As such its quite evident that this cultural shift did not just occur out of random happen stance, but by direct action, by individuals and groups which both had the money and the power to influence its desired outcome over a period of time until it became the dominant perspective by which everyone had to operate or perish. Worst of all is how this shaped even everyday people to view not just themselves, but everyone else, as the enviroment dictates that perspective.

      Disheveled Marsupial…. it seems the results are in and its not looking good down the track… especially with head winds like AGW and the diverse flow on effects…

      • Hey Skip, not sure my take exactly matches yours but here goes.
        I agree that the 70’s marks a point of clear divergence in the wages vs Exec salary outcome however wrt to this trend I’d say that correlation is not causation.
        Think about the great manufacturing companies of the North Eastern region ( GE, AT&T, IBM, Eastman…Westinghouse, United Technologies… the list goes on and on)
        All of these companies became the corner stone of employment in their own local, In cities like Burlington Vt everyone was somehow a direct or indirect employee of IBM, same goes for GE wrt large parts of the Hudson valley, similar story wrt Eastman Kodak in Rochester NY.
        These towns grew because of the regional dominance of their companies, the companies in turn plowed countless millions into the region through parks, education, superior jobs, health care etc. a truly self reinforcing social and economic feedback loop was created.
        What happened in the 70’s was the realization that the company was not as dependent on the region as the region was on the company. Globalization and specialization were necessary to ensure continued growth and this required that management forget their regional focus and in place adopt a global focus. The rewards of this global focus were disproportionately delivered to higher level Managerial positions (as in those individuals that could make the change happen)…the rest is history, wage arbitrage and Tax jurisdiction shopping shaped what was to follow…again the rewards flowed into the pockets of those individuals that could create these outcomes.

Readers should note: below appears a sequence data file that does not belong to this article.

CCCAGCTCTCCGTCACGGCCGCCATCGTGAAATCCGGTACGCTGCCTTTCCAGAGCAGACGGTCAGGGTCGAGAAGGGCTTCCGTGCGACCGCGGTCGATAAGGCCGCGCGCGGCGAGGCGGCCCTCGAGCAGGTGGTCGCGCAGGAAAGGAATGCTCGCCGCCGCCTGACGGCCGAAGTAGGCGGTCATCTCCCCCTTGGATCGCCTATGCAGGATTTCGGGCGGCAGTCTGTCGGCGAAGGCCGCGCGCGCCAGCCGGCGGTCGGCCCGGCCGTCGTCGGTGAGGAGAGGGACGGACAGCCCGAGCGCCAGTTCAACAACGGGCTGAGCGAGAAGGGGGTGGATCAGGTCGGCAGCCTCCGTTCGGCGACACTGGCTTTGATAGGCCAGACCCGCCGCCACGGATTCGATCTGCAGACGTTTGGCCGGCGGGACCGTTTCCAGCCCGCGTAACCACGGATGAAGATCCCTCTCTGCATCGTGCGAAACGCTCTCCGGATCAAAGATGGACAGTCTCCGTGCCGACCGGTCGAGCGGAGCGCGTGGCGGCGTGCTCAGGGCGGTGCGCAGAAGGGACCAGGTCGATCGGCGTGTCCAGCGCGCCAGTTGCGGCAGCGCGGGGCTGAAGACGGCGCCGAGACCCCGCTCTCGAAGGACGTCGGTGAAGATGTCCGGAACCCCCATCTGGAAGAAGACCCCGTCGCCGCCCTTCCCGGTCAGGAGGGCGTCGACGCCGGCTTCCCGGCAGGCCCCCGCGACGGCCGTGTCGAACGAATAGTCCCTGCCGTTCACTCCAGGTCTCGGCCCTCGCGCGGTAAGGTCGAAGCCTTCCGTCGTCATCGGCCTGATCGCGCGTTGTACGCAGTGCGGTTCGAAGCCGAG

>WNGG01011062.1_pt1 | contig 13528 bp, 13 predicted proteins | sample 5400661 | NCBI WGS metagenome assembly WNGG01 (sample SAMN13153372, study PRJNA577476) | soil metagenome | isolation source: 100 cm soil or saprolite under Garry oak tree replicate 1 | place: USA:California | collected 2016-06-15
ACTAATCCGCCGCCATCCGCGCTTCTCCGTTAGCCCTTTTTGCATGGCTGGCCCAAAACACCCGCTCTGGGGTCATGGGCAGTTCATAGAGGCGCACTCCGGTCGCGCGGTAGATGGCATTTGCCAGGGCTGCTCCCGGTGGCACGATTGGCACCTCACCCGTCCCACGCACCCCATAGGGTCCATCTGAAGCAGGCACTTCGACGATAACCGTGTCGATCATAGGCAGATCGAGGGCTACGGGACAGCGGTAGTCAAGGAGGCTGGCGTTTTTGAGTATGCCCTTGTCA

• I’ll be short China-Bob…. the Powell memo does not support your views…

        Lets add ALEC to that list…

    • An interesting perspective but I think its less complicated than that. Any major power is undermined by corruption. Whether its corporate or political. Corruption means your orders/directives are essentially skewed in unpredictable ways while being implemented by the underlings, your secrets are spilt and its impossible to cost-effectively do anything because there is a range of hidden taxes/ticket clipping going on through the whole chain of your logistics.

      I think people in power love being able to bribe/sway things their way, but hate it when their own powerbase is unreliable due to underlings taking bribes. And the bigger/more influential you are, the more people you’ll attract who want to take bribes, because who bribes a nobody?

  8. What might get us out of the total mess that we are in right now would be the scrapping of the the representative democratic process here in Australia at all 3 levels of government. A move to a form of direct democracy, similar to that practiced by the Swiss, might offer us members of the lumpentariat a little more control of our destiny, and cut out some of the corruption. A petition to Federal Parliament sponsored by Getup! demanding that this idea be throughly explored might be the way to start the ball rolling, as I note that their recent petition to block the privatisation of AISC has attracted over 60000 signatories so far.